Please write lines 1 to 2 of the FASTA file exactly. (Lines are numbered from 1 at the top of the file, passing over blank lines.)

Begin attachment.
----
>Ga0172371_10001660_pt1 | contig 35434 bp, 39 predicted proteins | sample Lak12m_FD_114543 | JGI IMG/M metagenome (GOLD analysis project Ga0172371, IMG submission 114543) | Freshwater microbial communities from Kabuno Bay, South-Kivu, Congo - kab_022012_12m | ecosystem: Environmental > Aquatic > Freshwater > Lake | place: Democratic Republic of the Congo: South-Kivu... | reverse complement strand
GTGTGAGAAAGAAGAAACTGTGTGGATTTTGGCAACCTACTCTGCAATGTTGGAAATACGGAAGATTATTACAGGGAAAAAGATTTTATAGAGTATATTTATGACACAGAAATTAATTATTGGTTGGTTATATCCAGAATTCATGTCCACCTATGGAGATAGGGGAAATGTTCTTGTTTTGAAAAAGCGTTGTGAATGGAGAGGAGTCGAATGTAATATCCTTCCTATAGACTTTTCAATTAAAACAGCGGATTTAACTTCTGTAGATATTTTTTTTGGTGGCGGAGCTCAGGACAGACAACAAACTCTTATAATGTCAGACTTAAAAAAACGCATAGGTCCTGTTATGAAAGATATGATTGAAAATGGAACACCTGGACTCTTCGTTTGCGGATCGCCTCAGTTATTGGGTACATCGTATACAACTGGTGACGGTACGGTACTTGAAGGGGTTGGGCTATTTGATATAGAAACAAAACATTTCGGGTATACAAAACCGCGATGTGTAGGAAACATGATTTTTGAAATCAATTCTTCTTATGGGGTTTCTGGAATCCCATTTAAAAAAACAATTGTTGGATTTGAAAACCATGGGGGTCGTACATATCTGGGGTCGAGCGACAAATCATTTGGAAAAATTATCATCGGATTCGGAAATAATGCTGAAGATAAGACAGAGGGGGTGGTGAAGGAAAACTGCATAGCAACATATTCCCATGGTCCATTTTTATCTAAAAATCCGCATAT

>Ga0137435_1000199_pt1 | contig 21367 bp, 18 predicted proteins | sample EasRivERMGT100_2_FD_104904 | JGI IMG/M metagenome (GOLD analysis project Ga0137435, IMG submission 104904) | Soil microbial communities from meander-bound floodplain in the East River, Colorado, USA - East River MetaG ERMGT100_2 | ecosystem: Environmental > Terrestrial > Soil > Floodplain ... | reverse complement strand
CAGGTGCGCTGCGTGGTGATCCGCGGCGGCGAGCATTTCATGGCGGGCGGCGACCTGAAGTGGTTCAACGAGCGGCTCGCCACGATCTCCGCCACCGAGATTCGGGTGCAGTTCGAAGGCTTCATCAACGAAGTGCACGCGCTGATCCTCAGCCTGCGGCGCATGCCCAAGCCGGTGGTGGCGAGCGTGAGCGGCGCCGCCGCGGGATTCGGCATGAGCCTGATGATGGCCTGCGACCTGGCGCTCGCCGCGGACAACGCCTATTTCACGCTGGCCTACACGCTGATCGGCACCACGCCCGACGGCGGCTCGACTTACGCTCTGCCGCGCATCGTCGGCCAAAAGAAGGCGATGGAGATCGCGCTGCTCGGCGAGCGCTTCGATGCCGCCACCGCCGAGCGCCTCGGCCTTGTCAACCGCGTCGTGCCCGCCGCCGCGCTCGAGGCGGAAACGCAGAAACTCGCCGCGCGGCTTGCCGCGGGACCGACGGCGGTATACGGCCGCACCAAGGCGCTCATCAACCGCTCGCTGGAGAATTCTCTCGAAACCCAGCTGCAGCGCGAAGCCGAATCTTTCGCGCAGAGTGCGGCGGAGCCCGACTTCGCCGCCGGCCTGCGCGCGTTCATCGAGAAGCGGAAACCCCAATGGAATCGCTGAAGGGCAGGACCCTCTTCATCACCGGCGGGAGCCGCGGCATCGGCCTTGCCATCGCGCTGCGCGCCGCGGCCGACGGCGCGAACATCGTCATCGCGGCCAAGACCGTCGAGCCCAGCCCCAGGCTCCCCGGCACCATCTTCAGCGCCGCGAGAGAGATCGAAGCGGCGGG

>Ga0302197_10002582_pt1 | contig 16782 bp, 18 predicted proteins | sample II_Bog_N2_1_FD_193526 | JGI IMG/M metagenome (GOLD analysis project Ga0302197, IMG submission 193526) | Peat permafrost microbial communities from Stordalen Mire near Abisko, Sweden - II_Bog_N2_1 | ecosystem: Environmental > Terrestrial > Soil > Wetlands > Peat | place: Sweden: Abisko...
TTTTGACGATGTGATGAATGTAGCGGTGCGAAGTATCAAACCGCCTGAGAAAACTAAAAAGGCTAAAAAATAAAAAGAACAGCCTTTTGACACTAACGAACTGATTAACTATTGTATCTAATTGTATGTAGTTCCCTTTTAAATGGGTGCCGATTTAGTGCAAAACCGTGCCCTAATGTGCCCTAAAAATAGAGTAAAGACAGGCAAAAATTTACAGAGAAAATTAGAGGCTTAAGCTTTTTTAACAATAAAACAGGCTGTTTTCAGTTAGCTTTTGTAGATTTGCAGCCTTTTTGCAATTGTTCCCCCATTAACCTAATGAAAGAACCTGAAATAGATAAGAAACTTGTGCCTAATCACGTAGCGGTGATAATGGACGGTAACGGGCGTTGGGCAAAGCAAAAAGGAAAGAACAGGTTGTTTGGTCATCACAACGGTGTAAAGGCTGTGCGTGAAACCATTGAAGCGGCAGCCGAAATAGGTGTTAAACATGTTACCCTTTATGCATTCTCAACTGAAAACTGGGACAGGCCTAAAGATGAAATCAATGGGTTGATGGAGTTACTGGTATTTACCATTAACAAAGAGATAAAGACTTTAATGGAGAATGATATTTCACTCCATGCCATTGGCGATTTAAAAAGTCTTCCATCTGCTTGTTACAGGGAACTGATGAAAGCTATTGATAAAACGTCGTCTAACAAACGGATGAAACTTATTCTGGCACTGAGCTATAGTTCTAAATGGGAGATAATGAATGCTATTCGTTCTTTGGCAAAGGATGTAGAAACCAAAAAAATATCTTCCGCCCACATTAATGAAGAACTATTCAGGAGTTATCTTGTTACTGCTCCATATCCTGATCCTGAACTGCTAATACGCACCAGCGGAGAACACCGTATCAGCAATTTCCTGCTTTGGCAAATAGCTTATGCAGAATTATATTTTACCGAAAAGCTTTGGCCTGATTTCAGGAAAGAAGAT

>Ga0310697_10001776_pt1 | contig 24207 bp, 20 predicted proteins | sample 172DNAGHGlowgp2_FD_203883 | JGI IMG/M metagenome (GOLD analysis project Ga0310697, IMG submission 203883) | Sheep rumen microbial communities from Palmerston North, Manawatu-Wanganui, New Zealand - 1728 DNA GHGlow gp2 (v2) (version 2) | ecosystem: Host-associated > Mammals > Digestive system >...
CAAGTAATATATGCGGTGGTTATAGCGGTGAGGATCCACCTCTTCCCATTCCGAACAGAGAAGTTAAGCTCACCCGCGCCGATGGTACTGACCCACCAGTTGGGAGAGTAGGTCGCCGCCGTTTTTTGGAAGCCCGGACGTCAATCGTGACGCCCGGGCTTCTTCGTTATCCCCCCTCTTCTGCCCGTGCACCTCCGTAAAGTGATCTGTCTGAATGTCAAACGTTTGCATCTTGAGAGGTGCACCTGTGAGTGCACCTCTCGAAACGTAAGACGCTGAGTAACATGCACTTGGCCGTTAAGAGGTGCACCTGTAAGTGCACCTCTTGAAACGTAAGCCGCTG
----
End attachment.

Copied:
>Ga0172371_10001660_pt1 | contig 35434 bp, 39 predicted proteins | sample Lak12m_FD_114543 | JGI IMG/M metagenome (GOLD analysis project Ga0172371, IMG submission 114543) | Freshwater microbial communities from Kabuno Bay, South-Kivu, Congo - kab_022012_12m | ecosystem: Environmental > Aquatic > Freshwater > Lake | place: Democratic Republic of the Congo: South-Kivu... | reverse complement strand
GTGTGAGAAAGAAGAAACTGTGTGGATTTTGGCAACCTACTCTGCAATGTTGGAAATACGGAAGATTATTACAGGGAAAAAGATTTTATAGAGTATATTTATGACACAGAAATTAATTATTGGTTGGTTATATCCAGAATTCATGTCCACCTATGGAGATAGGGGAAATGTTCTTGTTTTGAAAAAGCGTTGTGAATGGAGAGGAGTCGAATGTAATATCCTTCCTATAGACTTTTCAATTAAAACAGCGGATTTAACTTCTGTAGATATTTTTTTTGGTGGCGGAGCTCAGGACAGACAACAAACTCTTATAATGTCAGACTTAAAAAAACGCATAGGTCCTGTTATGAAAGATATGATTGAAAATGGAACACCTGGACTCTTCGTTTGCGGATCGCCTCAGTTATTGGGTACATCGTATACAACTGGTGACGGTACGGTACTTGAAGGGGTTGGGCTATTTGATATAGAAACAAAACATTTCGGGTATACAAAACCGCGATGTGTAGGAAACATGATTTTTGAAATCAATTCTTCTTATGGGGTTTCTGGAATCCCATTTAAAAAAACAATTGTTGGATTTGAAAACCATGGGGGTCGTACATATCTGGGGTCGAGCGACAAATCATTTGGAAAAATTATCATCGGATTCGGAAATAATGCTGAAGATAAGACAGAGGGGGTGGTGAAGGAAAACTGCATAGCAACATATTCCCATGGTCCATTTTTATCTAAAAATCCGCATAT